Climate change may already be reducing crop yields of some of the world’s most important crops and food-insecure countries are being affected the most, according to a new study published on 31 May in PLOS One (1).
Just ten crops —barley, cassava, maize, oil palm, rapeseed, rice, sorghum, soybean, sugarcane and wheat — supply around 83 per cent of the total calories produced by croplands. Therefore, future food security hinges on the ability to maintain these staple crops. However, crop yields are expected to decrease under future climate change projections.
According to the authors, previous assessments based on climate change and crop yield predictions provide important insight — higher estimates of global warming will likely result in strong yield losses in lower latitudes, particularly maize and wheat crops — but are typically only estimated for a limited number of crops in the long-term, 2050 and later.
To complement existing long-term forecasts, the researchers sought to identify crops and regions already at higher risk. The study carried out by researchers from the Institute of the Environment at the University of Minnesota, in collaboration with the University of Copenhagen, established so-called linear regression relationships between weather and crop yield data to assess the potential impacts of climate change on crop productivity.
The relationship between weather and crop yields is significant, around 54–88 per cent. As the authors write, “climate change has potentially already affected global production of the ten largest crops and the production of consumable food calories in specific countries and globally”.
In particular, the researchers found the impact of global climate change on yields of different crops from climate trends ranged from a decrease of 13.4 per cent for oil palm to an increase of 3.5 per cent for soybean. Overall, they estimate an average reduction of around one per cent (-3.5 x10e13 kcal/year) of consumable food calories for the top ten crops.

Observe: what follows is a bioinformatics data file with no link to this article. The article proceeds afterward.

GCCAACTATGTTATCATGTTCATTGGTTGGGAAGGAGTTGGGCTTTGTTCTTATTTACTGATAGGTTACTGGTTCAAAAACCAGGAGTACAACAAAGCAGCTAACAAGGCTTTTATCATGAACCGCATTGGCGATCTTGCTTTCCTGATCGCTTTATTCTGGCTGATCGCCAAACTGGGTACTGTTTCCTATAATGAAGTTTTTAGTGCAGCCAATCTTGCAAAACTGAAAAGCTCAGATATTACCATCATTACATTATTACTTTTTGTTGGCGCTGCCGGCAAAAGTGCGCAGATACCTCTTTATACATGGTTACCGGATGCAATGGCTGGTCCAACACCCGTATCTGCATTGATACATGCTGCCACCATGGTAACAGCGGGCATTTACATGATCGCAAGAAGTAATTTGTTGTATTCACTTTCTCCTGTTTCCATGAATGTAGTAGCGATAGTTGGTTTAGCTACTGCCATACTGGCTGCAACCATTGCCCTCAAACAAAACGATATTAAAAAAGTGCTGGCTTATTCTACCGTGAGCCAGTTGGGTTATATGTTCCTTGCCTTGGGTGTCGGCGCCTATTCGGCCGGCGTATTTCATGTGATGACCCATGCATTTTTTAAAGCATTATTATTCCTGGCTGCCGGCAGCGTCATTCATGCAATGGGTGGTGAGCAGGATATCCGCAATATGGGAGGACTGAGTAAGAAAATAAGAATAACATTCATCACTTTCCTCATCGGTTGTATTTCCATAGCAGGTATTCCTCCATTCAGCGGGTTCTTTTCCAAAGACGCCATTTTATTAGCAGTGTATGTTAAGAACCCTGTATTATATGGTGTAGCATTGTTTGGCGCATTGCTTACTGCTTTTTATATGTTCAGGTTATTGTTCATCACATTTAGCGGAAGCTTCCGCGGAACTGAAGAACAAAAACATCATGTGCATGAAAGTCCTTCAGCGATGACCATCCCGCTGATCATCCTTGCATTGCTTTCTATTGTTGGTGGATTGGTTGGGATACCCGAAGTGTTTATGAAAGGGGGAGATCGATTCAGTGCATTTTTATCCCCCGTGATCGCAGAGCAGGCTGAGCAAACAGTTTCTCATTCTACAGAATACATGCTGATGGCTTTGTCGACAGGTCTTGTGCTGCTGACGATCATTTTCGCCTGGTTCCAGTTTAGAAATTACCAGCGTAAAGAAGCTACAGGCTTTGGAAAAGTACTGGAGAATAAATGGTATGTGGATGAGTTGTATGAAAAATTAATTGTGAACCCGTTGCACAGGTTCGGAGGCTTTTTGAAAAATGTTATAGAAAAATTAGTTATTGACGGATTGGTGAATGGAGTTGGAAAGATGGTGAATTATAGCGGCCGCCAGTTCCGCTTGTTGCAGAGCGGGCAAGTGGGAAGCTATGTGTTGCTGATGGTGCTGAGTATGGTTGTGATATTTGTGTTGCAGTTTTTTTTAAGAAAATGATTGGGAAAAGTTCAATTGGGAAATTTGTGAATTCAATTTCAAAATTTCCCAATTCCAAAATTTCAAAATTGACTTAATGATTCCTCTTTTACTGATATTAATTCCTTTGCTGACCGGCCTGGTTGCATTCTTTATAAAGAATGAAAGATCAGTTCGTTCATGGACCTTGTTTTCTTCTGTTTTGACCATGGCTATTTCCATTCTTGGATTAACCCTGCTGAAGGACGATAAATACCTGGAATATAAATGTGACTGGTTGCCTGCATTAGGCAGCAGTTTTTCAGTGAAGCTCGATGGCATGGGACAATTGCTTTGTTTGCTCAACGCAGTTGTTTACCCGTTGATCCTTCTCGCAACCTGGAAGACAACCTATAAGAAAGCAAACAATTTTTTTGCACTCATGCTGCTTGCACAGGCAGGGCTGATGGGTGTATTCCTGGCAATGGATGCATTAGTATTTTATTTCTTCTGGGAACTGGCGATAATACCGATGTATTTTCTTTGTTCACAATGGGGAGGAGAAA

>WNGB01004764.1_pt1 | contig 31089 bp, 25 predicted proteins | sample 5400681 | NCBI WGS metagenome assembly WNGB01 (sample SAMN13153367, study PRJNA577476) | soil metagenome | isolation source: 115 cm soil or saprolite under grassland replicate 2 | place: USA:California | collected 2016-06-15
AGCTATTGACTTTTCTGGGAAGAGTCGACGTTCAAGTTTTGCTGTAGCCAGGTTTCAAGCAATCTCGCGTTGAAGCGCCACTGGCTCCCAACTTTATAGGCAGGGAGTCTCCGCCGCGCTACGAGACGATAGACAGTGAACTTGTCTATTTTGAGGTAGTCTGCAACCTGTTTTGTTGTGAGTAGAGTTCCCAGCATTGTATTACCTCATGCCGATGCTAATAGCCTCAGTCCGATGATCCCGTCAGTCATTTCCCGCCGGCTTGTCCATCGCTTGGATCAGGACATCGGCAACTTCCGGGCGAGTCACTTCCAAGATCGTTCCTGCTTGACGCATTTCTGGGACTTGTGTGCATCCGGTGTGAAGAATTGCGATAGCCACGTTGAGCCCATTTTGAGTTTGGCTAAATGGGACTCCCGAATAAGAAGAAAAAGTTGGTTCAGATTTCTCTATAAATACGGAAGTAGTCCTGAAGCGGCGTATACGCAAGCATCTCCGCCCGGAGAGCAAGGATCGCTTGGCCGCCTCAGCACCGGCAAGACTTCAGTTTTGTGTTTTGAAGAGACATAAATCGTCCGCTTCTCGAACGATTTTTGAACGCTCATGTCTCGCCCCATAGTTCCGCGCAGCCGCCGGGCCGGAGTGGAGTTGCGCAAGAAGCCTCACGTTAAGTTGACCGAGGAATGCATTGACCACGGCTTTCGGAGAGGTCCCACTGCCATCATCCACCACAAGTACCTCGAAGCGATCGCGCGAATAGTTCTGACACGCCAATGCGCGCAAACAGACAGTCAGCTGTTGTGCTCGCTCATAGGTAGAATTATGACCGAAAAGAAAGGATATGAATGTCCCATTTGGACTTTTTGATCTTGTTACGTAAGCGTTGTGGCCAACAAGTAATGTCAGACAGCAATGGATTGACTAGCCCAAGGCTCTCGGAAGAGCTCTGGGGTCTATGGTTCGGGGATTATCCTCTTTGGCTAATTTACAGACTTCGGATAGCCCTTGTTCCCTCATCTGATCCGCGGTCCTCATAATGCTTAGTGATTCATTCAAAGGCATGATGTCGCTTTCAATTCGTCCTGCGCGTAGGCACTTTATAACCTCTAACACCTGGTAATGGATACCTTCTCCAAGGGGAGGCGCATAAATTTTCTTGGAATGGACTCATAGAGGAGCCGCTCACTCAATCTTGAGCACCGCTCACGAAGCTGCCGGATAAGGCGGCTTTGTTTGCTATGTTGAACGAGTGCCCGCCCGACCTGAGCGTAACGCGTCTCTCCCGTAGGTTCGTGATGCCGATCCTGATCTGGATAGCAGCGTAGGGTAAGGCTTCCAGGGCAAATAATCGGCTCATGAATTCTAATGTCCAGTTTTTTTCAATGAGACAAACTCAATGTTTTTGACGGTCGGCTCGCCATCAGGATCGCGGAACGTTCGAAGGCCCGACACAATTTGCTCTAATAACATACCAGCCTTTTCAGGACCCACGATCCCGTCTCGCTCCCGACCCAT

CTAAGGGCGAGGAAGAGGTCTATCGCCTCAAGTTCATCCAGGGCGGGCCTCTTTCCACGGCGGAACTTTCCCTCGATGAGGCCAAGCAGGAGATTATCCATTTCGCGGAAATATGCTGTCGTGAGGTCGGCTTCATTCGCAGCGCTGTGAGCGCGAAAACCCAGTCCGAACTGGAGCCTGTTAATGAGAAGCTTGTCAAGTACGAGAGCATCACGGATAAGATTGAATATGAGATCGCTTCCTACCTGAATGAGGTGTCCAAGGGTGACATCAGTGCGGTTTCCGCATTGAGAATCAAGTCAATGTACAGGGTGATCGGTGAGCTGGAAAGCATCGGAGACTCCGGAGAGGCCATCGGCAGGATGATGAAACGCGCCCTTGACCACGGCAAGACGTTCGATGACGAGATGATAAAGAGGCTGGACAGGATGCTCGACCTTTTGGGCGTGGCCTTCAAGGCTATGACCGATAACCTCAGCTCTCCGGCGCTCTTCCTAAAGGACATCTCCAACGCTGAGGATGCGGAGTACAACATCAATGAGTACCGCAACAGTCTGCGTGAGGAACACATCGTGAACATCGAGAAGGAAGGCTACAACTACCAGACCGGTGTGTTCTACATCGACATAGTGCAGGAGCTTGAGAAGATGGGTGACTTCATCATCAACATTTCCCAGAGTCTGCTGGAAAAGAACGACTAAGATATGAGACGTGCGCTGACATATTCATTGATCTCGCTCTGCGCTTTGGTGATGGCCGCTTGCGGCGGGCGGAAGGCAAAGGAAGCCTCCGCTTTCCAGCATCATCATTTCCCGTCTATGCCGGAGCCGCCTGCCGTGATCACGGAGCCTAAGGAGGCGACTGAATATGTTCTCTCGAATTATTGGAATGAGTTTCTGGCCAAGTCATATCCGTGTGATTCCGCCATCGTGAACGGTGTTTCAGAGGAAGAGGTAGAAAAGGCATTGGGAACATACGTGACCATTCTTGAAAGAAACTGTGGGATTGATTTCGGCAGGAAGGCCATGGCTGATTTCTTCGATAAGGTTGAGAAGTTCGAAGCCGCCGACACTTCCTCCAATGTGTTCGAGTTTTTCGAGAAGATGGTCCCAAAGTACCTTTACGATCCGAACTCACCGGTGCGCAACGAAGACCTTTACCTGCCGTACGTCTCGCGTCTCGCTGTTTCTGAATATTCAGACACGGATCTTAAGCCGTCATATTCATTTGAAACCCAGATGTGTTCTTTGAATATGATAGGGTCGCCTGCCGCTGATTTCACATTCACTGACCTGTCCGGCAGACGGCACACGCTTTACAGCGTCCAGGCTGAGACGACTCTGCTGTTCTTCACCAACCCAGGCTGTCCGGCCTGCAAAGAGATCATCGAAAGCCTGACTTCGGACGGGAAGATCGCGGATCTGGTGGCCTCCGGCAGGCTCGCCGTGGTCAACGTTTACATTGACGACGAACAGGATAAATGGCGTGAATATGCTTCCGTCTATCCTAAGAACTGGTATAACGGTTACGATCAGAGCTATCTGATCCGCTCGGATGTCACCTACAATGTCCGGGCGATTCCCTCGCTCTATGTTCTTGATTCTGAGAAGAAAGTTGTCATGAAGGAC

The impacts were mostly negative in Europe, Southern Africa, and Australia but positive in Latin America. Moreover, half of the food-insecure countries are currently experiencing decreases in crop yields. In contrast, global warming increased crop productivity in some regions, for example, the upper Midwest of the US.
The findings are important since they identify which geographical regions and crops are most at risk from climate change right now. Furthermore, it seems those in already food-insecure countries fare far worse. The authors suggest further studies are still needed to fully understand the implications of mean climate change on food security at the local scale.
Nonetheless, the results will be useful for policymakers and others working towards strategies aimed at helping to achieve the UN Sustainable Development Goals of ending hunger and mitigating the effects of climate change.
The global population is expected to reach at least 9 billion by 2050. Models previously developed by the Institute on the Environment’s Global Landscapes Initiative have provided crucial for the UN, World Bank, and Brookings for evaluating global food security and environmental challenges associated with feeding the growing population. And the recent findings are no exception.
(1) Ray, D.K. et al. Climate change has likely already affected global food production. PLoS One (2019). DOI: 10.1371/journal.pone.0217148